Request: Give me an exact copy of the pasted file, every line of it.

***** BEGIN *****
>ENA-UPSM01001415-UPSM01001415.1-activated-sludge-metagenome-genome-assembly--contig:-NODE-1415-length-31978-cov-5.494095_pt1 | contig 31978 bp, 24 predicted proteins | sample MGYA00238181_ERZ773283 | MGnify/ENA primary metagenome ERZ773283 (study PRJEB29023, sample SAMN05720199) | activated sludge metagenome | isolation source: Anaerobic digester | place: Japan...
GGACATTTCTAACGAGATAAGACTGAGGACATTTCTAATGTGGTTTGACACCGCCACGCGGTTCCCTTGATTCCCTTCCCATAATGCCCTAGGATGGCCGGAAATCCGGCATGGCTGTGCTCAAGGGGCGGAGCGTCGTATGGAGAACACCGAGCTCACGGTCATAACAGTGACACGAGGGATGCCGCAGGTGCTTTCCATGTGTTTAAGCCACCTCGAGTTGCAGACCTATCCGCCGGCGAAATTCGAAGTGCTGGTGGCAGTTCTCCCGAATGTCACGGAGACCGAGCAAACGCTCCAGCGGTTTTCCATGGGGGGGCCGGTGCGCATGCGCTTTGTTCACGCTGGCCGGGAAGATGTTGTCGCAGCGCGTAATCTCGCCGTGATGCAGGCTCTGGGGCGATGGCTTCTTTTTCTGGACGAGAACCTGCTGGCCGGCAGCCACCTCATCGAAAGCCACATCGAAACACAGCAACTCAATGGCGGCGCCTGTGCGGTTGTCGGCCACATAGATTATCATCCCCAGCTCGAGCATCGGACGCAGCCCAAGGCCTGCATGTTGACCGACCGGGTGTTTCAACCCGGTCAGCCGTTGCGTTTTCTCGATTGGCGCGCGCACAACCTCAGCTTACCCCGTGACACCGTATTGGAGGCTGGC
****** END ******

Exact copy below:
>ENA-UPSM01001415-UPSM01001415.1-activated-sludge-metagenome-genome-assembly--contig:-NODE-1415-length-31978-cov-5.494095_pt1 | contig 31978 bp, 24 predicted proteins | sample MGYA00238181_ERZ773283 | MGnify/ENA primary metagenome ERZ773283 (study PRJEB29023, sample SAMN05720199) | activated sludge metagenome | isolation source: Anaerobic digester | place: Japan...
GGACATTTCTAACGAGATAAGACTGAGGACATTTCTAATGTGGTTTGACACCGCCACGCGGTTCCCTTGATTCCCTTCCCATAATGCCCTAGGATGGCCGGAAATCCGGCATGGCTGTGCTCAAGGGGCGGAGCGTCGTATGGAGAACACCGAGCTCACGGTCATAACAGTGACACGAGGGATGCCGCAGGTGCTTTCCATGTGTTTAAGCCACCTCGAGTTGCAGACCTATCCGCCGGCGAAATTCGAAGTGCTGGTGGCAGTTCTCCCGAATGTCACGGAGACCGAGCAAACGCTCCAGCGGTTTTCCATGGGGGGGCCGGTGCGCATGCGCTTTGTTCACGCTGGCCGGGAAGATGTTGTCGCAGCGCGTAATCTCGCCGTGATGCAGGCTCTGGGGCGATGGCTTCTTTTTCTGGACGAGAACCTGCTGGCCGGCAGCCACCTCATCGAAAGCCACATCGAAACACAGCAACTCAATGGCGGCGCCTGTGCGGTTGTCGGCCACATAGATTATCATCCCCAGCTCGAGCATCGGACGCAGCCCAAGGCCTGCATGTTGACCGACCGGGTGTTTCAACCCGGTCAGCCGTTGCGTTTTCTCGATTGGCGCGCGCACAACCTCAGCTTACCCCGTGACACCGTATTGGAGGCTGGC